The volume gestures in a more critical direction with Alicia Inez Guzmán’s discussion of O’Keeffe’s New Mexico experiences. Between 1929, when she first visited New Mexico – following a number of anthropologists and fellow artists – and her trip to Hawai’i in 1939, O’Keeffe developed a more grounded familiarity with a region inhabited by Pueblo, Diné, Apache, Comanche and Ute peoples, as well as diverse Hispanic, European and Anglo-American settler cultures. It’s difficult to speculate on what O’Keeffe thought of the Hopi, Pueblo and Diné ceremonies she witnessed; she almost certainly shared in the then-voguish enthusiasm for purportedly static, primeval indigenous cultures as an antidote to modernity. Formal parallels between her New Mexico and Hawaiian painting – the deep crevices in Waterfall, No. 3, ‘Īao Valley, Maui (1939) and Black Place II (1944), for instance – hint at a broader imaginative correspondence. These were, after all, localities only recently colonized by the United States, for which O’Keeffe’s work provided “visual placeholders” for metropolitan viewers. Her paintings of Hawaiian landforms devoid of human inhabitants were similarly akin to her description of the New Mexico desert as “empty and untouchable.”[5] Guzmán situates these abstractions against the deep time of Diné creation, and geographically, in Diné ancestral lands – territories that, since O’Keeffe’s era, have suffered appalling heights of environmental racism in the form of uranium mining, coal pollution and fracking, to name a few. Emptied of cultural significance for colonizers, they have served as a “national sacrifice zone” from the Nixon era forward.

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Black Place II (1944)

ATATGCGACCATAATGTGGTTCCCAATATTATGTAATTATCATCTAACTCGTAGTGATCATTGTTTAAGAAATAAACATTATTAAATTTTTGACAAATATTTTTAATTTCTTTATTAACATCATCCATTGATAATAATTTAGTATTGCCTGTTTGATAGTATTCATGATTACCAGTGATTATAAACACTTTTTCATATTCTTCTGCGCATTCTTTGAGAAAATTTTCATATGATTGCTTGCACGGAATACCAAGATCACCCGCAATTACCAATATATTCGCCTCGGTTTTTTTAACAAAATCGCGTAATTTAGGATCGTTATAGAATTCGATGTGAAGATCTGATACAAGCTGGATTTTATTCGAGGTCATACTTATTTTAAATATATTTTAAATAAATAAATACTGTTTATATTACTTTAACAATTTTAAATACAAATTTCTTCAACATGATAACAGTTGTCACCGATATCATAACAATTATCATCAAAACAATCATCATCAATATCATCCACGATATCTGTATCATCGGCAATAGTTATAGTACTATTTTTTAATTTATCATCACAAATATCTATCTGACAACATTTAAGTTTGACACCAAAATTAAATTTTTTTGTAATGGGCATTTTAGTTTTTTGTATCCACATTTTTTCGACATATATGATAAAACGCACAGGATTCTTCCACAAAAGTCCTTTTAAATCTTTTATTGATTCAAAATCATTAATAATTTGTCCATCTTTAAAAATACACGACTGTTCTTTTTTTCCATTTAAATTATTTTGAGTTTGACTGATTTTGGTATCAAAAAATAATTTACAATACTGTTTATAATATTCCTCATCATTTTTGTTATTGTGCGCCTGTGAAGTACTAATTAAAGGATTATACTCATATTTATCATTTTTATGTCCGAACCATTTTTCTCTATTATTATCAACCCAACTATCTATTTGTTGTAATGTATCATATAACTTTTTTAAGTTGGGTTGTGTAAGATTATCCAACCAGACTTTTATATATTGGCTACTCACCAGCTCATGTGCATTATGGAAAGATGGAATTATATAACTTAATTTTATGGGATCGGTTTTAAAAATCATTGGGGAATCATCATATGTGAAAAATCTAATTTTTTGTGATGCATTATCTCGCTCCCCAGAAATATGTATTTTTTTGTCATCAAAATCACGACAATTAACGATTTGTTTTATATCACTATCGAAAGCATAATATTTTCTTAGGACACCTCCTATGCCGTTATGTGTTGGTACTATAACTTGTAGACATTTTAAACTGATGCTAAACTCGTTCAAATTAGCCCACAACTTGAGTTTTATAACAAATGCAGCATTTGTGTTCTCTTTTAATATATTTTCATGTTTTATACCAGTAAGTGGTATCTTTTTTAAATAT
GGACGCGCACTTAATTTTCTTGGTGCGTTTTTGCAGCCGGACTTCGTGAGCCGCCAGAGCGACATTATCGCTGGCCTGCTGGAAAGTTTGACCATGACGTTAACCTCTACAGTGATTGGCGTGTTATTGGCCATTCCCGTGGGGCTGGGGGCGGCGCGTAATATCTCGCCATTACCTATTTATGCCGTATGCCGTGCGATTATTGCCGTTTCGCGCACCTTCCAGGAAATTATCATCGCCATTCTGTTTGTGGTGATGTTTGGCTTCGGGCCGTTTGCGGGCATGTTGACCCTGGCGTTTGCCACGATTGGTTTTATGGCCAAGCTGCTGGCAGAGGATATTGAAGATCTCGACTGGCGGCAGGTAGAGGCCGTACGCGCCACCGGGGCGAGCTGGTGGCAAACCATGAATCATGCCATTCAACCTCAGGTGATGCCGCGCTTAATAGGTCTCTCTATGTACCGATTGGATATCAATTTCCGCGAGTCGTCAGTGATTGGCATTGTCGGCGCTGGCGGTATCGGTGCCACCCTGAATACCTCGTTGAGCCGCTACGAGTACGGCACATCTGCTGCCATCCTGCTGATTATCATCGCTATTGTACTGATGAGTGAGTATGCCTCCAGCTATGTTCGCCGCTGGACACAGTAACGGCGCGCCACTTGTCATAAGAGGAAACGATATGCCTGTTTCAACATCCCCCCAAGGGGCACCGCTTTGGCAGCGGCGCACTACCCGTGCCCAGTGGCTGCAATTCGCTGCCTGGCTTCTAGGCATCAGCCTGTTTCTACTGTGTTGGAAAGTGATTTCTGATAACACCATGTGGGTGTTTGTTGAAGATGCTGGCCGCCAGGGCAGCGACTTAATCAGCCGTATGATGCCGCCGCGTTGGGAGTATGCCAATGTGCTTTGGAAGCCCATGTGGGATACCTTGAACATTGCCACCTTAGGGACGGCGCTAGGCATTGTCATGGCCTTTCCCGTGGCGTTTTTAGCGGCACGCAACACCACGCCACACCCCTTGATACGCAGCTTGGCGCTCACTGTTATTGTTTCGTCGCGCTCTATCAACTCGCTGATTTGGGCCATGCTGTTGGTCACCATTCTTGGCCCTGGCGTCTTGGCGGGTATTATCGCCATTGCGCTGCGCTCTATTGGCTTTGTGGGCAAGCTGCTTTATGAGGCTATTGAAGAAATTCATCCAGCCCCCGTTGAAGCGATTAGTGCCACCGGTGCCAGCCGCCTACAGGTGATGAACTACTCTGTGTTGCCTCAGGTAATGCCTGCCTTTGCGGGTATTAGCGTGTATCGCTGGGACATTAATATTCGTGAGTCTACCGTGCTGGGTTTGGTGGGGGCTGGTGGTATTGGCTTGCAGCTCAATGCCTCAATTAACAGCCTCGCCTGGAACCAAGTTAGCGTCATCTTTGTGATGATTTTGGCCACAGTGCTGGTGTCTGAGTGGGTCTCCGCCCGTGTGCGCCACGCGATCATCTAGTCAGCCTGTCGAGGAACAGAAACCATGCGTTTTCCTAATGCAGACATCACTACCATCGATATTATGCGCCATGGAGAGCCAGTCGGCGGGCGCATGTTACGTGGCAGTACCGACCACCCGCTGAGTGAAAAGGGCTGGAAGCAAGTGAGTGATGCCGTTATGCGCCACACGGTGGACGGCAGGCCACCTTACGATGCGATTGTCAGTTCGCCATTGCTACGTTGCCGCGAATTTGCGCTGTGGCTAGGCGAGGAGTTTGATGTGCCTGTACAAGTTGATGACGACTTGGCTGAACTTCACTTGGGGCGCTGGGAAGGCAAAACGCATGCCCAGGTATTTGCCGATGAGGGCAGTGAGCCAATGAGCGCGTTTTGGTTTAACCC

The final essays continue this trajectory. A never-before-published contribution from the Hawaiian botanists Otto (1899-1988) and Isa (1924-) Degener offers cautionary remarks on the archipelago’s phenomenal biodiversity. Although colonization by non-endemic flora commenced with the arrival of the first Hawaiians, the authors note, it began anew after James Cook’s ill-fated visit in 1778, and took on truly disastrous proportions with the twentieth-century advent of large-scale food production and tourism. Enlarging on these themes, the conservation ecologist Samuel M. ‘Ohukani’ōhi’a Gon II contrasts this foreboding picture with Kānaka Maoli lifeways that once supported large populations with comparatively minimal environmental disruption. O’Keeffe’s Hawaiian paintings, however, derive from an era when settlers failed to appreciate Kānaka Maoli ecological worldviews, according to which ancestral spirits frequently adopt the form of plants and animals. Such a philosophy encompasses a more sustainable coexistence with nature, in contrast to the exploitative cosmology embodied in monoculture sugar, papaya, and of course, pineapple cultivations. As Gon puts it: “When the gods are also your ancestors, and the elements of nature are their physical presence, your fundamental relationship with nature is transformed. Seeing all living things as connected to you, as family, brings something to your life that is much richer than thinking of yourself as a consumer and the world as being made up of commodities.”[6]